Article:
As I stood on the platform I nervously fingered the Star of David around my neck. Because I’m not a jewelry person the necklace is simple – a small, sterling silver Star of David (given to me by my wife) attached to a box chain that is longer than I’d like but the only one I could find that fit over my head (I hate having to clasp and un-clasp things). The silver stood out against the dark t-shirt I had on.
As we were waiting for the Metrolink I noticed the people around me. We had traveled from the Norwalk Station to the Harbor Freeway/Artesia Station and were supposed to continue on to Downtown Los Angeles. I had reluctantly agreed to accompany Scully’s Mom (the name my wife has chosen for me to identify her in the blogging world) on a trial run to the county building she works out of, hoping that her commute from Orange County to Downtown Los Angeles would take less time aboard the train than it does sitting in her car inching along through bumper-to-bumper traffic. As a red-headed, very fair-skinned woman wearing a Star of David and holding hands with another woman, I was definitely in the minority… in more ways than one.
When I made the decision to convert to Judaism I stopped wearing the cross and St. Francis medallion I had worn for years and began wearing the Star of David. For me, wearing religious jewelry is an outward symbol of who I am and what I believe and for the most part, I don’t wear jewelry that doesn’t have some kind of meaning (I sometimes look at stylish earrings or dangley bracelets and wonder why I’ve got it in my head that my jewelry has to have “meaning;” that’s another blog for another time). 10 years ago, I would have welcomed comments about the rainbow-striped bracelet I used to wear or some kind of political pin that announced to the world that I was (and still am) a very liberal Democrat, but yesterday I began to feel very self-conscious (more so that I usually do) and I was surprised and ashamed that I considered hiding the necklace inside my t-shirt.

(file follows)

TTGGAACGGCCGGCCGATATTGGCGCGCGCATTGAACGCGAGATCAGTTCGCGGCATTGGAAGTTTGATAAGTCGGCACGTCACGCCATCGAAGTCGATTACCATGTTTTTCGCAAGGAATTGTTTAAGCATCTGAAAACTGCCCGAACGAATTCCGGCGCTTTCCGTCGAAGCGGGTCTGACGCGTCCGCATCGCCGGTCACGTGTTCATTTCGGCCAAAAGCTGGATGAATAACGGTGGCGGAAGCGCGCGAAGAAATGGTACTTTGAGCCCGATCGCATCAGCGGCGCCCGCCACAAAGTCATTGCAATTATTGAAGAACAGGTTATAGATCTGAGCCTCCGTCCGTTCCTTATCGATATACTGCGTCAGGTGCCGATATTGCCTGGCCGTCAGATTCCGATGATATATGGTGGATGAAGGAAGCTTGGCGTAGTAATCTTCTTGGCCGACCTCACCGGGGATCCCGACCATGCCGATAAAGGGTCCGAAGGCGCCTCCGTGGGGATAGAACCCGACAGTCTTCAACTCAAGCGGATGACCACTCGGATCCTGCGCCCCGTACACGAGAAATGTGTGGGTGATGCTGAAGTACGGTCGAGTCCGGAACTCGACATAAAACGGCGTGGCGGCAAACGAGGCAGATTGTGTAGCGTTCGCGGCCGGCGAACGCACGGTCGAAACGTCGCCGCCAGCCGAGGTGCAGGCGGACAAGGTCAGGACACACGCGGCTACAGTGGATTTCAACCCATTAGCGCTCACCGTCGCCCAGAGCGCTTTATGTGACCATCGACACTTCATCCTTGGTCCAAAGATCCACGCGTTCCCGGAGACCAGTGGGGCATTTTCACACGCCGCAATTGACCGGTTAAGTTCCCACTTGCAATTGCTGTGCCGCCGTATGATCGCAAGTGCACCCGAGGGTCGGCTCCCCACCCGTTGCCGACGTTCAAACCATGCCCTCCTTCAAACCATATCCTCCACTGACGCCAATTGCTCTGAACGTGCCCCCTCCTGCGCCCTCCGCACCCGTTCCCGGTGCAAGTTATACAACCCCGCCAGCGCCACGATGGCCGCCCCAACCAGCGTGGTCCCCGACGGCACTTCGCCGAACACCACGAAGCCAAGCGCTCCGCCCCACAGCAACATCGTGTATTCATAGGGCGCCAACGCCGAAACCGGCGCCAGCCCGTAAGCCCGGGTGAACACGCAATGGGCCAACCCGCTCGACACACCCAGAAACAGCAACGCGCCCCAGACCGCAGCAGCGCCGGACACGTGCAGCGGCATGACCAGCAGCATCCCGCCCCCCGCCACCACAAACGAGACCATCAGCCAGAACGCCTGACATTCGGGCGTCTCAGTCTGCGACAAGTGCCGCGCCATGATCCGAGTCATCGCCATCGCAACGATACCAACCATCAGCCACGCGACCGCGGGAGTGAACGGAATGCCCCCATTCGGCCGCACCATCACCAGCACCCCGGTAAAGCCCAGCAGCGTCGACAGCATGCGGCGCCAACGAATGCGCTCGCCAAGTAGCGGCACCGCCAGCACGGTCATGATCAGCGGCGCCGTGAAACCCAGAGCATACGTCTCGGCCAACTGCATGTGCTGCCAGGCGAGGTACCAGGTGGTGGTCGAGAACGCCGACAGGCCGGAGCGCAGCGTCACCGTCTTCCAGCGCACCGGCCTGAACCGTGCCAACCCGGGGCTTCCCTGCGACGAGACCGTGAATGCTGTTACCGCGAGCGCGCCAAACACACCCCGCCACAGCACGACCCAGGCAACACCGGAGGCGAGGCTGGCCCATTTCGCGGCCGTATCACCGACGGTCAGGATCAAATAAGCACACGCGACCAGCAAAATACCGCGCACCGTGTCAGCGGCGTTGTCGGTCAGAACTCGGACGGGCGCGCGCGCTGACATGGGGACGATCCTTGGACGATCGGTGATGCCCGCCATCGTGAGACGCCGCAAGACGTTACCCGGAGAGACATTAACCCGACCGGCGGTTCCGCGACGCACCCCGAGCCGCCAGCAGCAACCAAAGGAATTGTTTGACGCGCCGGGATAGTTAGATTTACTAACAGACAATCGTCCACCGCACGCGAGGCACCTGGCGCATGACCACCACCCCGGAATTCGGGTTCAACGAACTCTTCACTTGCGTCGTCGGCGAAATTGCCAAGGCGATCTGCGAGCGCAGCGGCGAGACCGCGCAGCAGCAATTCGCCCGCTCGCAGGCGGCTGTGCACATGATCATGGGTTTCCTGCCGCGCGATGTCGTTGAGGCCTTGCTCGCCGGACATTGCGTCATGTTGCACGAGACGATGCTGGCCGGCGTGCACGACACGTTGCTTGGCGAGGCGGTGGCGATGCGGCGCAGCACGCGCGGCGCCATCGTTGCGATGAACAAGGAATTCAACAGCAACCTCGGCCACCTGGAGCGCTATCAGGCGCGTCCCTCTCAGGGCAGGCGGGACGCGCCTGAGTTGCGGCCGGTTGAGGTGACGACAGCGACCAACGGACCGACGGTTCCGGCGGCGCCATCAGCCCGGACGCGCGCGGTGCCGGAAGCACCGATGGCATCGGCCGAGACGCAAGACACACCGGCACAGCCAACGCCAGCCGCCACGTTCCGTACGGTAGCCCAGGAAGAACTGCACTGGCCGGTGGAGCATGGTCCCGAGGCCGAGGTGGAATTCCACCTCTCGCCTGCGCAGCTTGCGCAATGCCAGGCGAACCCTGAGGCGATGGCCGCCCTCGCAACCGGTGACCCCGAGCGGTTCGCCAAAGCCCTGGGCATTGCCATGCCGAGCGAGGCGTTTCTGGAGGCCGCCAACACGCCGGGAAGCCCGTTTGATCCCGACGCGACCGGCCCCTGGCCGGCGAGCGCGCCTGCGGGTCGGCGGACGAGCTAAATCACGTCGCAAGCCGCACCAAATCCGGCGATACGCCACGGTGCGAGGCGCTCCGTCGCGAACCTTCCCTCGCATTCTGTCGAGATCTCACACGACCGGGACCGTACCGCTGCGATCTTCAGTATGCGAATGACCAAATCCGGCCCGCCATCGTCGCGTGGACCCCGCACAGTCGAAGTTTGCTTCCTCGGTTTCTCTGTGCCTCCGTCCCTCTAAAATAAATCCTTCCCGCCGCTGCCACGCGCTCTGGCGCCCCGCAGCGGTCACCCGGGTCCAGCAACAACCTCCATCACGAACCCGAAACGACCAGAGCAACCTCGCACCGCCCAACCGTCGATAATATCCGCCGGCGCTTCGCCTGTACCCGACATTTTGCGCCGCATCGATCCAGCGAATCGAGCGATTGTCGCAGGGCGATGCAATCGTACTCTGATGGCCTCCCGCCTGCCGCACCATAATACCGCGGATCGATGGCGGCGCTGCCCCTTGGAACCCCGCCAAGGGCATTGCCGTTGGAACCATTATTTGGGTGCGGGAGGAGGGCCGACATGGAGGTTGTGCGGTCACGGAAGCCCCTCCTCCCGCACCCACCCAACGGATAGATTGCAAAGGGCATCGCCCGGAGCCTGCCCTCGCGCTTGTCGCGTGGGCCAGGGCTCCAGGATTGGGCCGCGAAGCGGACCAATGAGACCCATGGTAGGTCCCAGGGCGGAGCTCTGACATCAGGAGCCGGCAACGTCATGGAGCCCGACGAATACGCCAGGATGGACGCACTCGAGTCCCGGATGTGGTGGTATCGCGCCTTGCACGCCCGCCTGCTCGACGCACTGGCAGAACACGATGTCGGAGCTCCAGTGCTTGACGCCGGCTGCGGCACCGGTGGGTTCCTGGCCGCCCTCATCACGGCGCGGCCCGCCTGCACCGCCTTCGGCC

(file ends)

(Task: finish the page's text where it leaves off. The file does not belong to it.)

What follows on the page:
When I wore a cross I never felt that my behaviour was called to a higher standard and I never felt afraid that my necklace would arouse hatred in others. When I wore a rainbow-striped bracelet I never felt afraid to engage with those that spewed hate-filled rhetoric outside my undergraduate campus. Now that I wear a Star of David I realize how much I’ve changed and how important it is to me to represent Judaism in a way that my ancestors would be proud of and now that I wear a Star of David I also realize that this simple yet powerful symbol has been used as a reason for exclusion, prejudice, and even as justification for murder. Standing on that platform waiting for the train I suddenly realized what an awesome responsibility it is to wear a Star of David and how I, too, even in 2010 could become a target of the ignorance and fear of others.
I realized this weekend that when the Rabbi and I spoke about accepting ALL of Judaism, he meant the fear of those that have gone before me. The fear that the Jews living in Spain experienced under Ferdinand and Isabella. The fear that the Jews living in Germany experienced under Hitler. The fear that countless Jews across the ages have experienced as a result of the ignorance of others and even the fear that is brought on by my ignorance of people who behave, look, and act differently than I do.
I never hid the necklace inside my t-shirt but we never made it all the way to Downtown LA. I told Scully’s Mom I was “uncomfortable” and wanted to go home and I pondered the experience for the rest of the evening and continue to ponder it today. I now have a better understanding of the responsibility I have when I wear the Star of David; it’s a responsibility to Judaism, to my ancestors, and to myself and it’s a responsibility I will no longer take lightly.